BWCA Entry Point, Route, and Trip Report Blog

May 06 2021

Entry Point 39 - Baker Lake

Baker Lake entry point allows overnight paddle only. This entry point is supported by Tofte Ranger Station near the city of Tofte, MN. The distance from ranger station to entry point is 26 miles. Access is a boat landing at Baker Lake with a 10-rod portage into Peterson Lake to reach first campsite. This area was affected by blowdown in 1999.

Number of Permits per Day: 3
Elevation: 1497 feet
Latitude: 47.8452
Longitude: -90.8169
Summary: A 5-day loop from Baker up the Temperance lakes to Cherokee, and back through Sawbill and Smoke lakes back to Baker. A fairly difficult trip.



Day 0: We drove up from Stillwater in the morning and camped at one of the 5 walk-in campsites at Baker Lake, and it was nice.




Day 1 (Baker to S. Temperance) - A beautiful day, we decided to paddle all the way to South Temperance the first day which was a great paddle with easy portages except for the last one. We picked the campsite on top of a huge rock that was close to the middle of the lake. Tried fishing some but no luck




Day 2 (Rest) - In the night, we encountered the worst storm of the entire season. While we were there 19 people had to be rescued from the BWCA. We had about 50mph straightline winds, and I'm still surprised that the huge tent we had stood up to it. We slept in and took a rest day because of the intense winds. Amazingly beautiful sunset.





Day 3 (S. Temperance to Cherokee) - We left as early as we could to beat the heat, but it was no good. The lengthy, hilly portages were challenging and by the last portage we were pretty beat. We overpacked and single portaged which led us to speedier exhaustion. Still amazing weather. North Temperance was a beaut- I wish we had stayed there instead of South. We took the southeasterly facing campsite on Cherokee on the southeastern skinny island. Neat little site.



Day 4 (Cherokee to Sawbill) - Left a little later in the day but it was ok. We took our time going down the river letting out of the southwest part of Cherokee and it was a great area. BEWARE: The area between Ada and Skoop Lakes appears to be floatable, but a dam built recently has made the portion impossible to float. Be prepared for a long portage through muck and water. A guy that we saw there said he had been going to the BWCA for 40 years at least once per year and it was the worst portage he had ever seen. By the time we got to Sawbill it was pretty hot. We paddled all the way down to the site next to the portage onto Smoke.



Day 5 (Sawbill to Baker) - Cooler, cloudier weather for the first time on the trip. We were pretty hungry (I underpacked food a little and I felt really bad) and we were taunting each other with vivid descriptions of the burgers we were going to eat ASAP after getting out. We paddled back to Baker and returned our gear to Sawtooth outfitters.


Overall great route.

Homer to Brule

by gutmon
Trip Report

Entry Date: September 07, 2009
Entry Point: Homer Lake
Exit Point: Brule Lake (41)
Number of Days: 4
Group Size: 2

Trip Introduction:
Wanting to see a new area, we chose Homer Lake EP for a few days of fishing and exploring.

Report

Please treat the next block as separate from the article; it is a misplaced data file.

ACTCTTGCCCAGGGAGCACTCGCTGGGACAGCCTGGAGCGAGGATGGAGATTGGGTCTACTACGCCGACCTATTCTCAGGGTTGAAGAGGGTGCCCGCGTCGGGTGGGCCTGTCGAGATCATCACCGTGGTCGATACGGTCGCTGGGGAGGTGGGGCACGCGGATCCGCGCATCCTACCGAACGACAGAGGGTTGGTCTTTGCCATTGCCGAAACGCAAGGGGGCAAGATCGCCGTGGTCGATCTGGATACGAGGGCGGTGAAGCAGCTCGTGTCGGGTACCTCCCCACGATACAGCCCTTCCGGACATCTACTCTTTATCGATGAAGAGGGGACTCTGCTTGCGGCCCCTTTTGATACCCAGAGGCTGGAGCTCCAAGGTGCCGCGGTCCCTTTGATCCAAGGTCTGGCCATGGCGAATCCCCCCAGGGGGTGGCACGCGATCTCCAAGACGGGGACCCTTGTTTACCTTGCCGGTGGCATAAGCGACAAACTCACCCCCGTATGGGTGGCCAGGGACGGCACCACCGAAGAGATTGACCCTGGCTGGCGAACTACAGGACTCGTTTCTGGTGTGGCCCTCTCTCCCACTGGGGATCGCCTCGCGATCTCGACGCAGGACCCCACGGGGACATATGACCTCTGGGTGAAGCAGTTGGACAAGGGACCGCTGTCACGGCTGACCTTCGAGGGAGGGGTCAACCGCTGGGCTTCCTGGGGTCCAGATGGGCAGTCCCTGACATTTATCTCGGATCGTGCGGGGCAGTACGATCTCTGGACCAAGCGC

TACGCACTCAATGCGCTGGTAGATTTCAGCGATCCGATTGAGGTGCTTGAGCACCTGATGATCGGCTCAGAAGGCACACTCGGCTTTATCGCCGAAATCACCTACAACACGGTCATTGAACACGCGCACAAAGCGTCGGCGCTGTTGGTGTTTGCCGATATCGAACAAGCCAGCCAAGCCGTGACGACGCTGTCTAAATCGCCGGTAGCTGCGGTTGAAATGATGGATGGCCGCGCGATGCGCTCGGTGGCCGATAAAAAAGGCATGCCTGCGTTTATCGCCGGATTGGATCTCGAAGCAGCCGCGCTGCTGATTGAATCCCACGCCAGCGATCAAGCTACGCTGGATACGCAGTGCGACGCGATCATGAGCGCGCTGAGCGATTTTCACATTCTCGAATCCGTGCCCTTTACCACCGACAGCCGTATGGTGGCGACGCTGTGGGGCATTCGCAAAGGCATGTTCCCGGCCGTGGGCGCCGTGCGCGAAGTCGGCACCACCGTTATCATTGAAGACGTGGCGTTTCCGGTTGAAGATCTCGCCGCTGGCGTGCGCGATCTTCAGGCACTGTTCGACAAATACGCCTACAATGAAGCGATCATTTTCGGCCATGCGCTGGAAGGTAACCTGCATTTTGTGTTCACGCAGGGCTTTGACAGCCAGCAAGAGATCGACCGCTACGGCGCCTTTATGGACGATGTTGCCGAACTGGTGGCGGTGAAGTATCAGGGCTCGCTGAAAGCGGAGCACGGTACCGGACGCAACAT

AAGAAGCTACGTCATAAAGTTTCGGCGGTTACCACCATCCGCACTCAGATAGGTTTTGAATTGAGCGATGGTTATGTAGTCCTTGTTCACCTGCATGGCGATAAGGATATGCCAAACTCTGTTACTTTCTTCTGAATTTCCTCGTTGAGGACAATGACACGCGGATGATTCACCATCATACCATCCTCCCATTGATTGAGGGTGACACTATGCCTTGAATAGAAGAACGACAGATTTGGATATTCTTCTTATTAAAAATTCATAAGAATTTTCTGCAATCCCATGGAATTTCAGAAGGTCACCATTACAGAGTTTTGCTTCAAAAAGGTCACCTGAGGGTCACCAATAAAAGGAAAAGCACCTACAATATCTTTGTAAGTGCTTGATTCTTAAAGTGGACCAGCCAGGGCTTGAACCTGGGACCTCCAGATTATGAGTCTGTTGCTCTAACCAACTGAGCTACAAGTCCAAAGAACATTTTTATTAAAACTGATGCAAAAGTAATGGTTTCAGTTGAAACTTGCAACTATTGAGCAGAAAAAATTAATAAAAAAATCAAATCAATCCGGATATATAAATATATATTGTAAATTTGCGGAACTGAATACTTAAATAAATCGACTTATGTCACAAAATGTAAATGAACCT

[paragraph break]9/7/09- We pushed off from the landing at EP 40 Homer Lake at 8am on a beautiful late summer day. There are a couple of sites on Homer outside of the BWCA, but all were empty. We saw one group of 4 in two canoes that were coming out, and then a couple with a small baby passed us on their way out. We crossed the short, easy portages and found a site on Pipe Lake. There are three sites on Pipe, all pretty small and confining. We chose the site the furthest to the East, the biggest of the three on the lake. There was a lot of wolf sign on the trails around the camp, much of it quite fresh. The middle site in the NW corner of the lake was taken when we arrived, but they left shortly after we set up and we saw no more people until the last day of our trip. [paragraph break]When we got to our site on Pipe Lake, we unloaded the canoe and pulled it up on shore. There was mud and bark in the bottom of the canoe and I thought I saw something that looked like a barnacle attached to the bottom behind the rear seat. I didn’t pay much attention, but when I later looked I saw that it was a stick about the diameter of a pencil, with ½” sticking into the inside of the hull and ½” outside the hull. I assume we had picked it up from a submerged tree along the way. The stick was doing a pretty good job of plugging the hole, but not workable for long. I removed the stick and patched the hole using duct tape on the outside of the hull, a small piece of latex eraser pushed into the hole (I knew bringing my drawing stuff would be a good idea!) and more duct tape over the putty. The fix held the whole trip without as much as a trickle of water entering the boat. [paragraph break]9/8/09- we packed up early and left the site by 8am and worked our way up to Vern Lake. Water levels were extremely high due to beaver dams at every rapids. Traveling and portages were easy due to the high water. We grabbed the site on the West shore of Vern and set up camp. We then explored the area between our campsite and the portage into Juno. [paragraph break]Vern Lake was affected by both the blow down and fire, but the trees are coming back and growing quickly without the competition for light that you find in old growth forests. Vern offered some nice cliffs on the Eastern shore near the NW tip of the lake. [paragraph break]Fishing was good for smallmouth and we caught some nice ones. We also caught a lot of Northerns, but nothing of any size. My buddy picked up a nice fat 14” Walleye that we had for dinner that night. I caught a smaller Walleye later in the day, but they were the only eyes we picked up this trip. [paragraph break]9/9/09- we got up early and explored the Vern River. Fishing was again great for Smallies and we caught several bigger fish. Also caught Northerns, but all were small. The beaver had been busy in the Vern River as well, with a large dam blocking off access to the Western stretch of the river. We headed back toward camp and it started to sprinkle. We battened down the hatches and put up a tarp to hunker down under. I drank coffee, read and listened to the rain on the tarp and nearby thunder (I was counting to estimate the distance of the strikes and several times didn’t get to one while counting “thousand one, thousand two”). By about 7pm, the rain had stopped and we built a fire and had quesadillas for dinner, several bourbon and waters and a good cigar. The stars did pop out once and a while through the night, but it was generally overcast and foggy. [paragraph break]9/10/09- we broke down camp today and headed out for the last leg of our trip from Vern Lake to Brule. The portage between Vern and Juno is nice, with the top of the hill covered with ripe blueberries. Very late in the season for berries, but we enjoyed their sweet ripeness by the handfuls. There is a steep decline near the end of the portage into Juno, otherwise this portage was easy. [paragraph break]We paddled through Juno and saw our first people since coming in on Monday- there was a couple at the middle site on the lake. The portage into Brule was very nice- open and easy. We again caught smallies and Northerns along the way, with the orange and black spinner bait proving it’s worth again this year. We entered Brule at Jock Mock Bay and began our search for a site on this beautiful lake. We spent three hours looking at sites only to find all but one with people on them. We finally ended up at the south end of the lake near the landing and decided that we were too tired and hungry to fight the wind in the west end of the lake. We called it a trip and drove to Crescent Lake Campground and spent the night there before driving back to Brained the next morning. [paragraph break]While I walked from the Brule landing back to where my truck was parked at the Homer Lake landing, Jeff saw a tan wolf at the entry to the parking lot on Brule. He said it just sauntered in and stopped and looked at him, and then kept on walking slowly into the woods. When I got to the truck, I noticed that there were muddy paw prints all over it where a bear had been looking into the windows. I drove back to Brule and when I got there I noticed that the bear had broken off the side mirror on the passenger side. Once again, duct tape to the rescue. [paragraph break]All in all, a very good trip. As always, I can’t wait for the next one.